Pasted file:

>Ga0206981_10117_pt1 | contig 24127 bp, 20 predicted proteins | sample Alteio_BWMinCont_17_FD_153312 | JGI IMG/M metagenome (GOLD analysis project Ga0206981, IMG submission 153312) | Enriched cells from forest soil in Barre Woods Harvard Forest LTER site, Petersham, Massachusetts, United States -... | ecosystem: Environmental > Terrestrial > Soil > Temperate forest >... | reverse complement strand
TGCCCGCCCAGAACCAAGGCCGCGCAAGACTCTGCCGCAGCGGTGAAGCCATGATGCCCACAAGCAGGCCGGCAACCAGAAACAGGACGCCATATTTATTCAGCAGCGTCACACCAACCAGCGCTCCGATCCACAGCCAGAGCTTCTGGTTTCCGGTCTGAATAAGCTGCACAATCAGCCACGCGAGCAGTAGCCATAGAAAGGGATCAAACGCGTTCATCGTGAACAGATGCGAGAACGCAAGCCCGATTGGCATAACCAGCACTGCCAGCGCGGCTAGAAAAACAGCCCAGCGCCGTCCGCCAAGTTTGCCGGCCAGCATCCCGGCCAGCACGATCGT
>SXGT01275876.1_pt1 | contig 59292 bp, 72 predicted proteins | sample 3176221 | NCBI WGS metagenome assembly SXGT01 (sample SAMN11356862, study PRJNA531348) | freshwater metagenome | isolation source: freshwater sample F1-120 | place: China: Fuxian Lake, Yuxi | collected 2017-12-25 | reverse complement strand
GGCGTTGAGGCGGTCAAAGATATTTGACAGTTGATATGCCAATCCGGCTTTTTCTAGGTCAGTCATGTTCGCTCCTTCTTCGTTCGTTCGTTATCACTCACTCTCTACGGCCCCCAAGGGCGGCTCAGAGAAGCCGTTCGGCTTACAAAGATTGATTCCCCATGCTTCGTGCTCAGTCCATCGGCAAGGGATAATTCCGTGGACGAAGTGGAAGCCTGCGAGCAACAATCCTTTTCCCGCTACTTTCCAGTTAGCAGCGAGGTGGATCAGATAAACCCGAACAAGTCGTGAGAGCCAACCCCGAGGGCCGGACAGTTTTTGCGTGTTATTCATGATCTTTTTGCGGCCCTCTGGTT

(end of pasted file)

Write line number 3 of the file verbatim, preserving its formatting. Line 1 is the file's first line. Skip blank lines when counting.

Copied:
>SXGT01275876.1_pt1 | contig 59292 bp, 72 predicted proteins | sample 3176221 | NCBI WGS metagenome assembly SXGT01 (sample SAMN11356862, study PRJNA531348) | freshwater metagenome | isolation source: freshwater sample F1-120 | place: China: Fuxian Lake, Yuxi | collected 2017-12-25 | reverse complement strand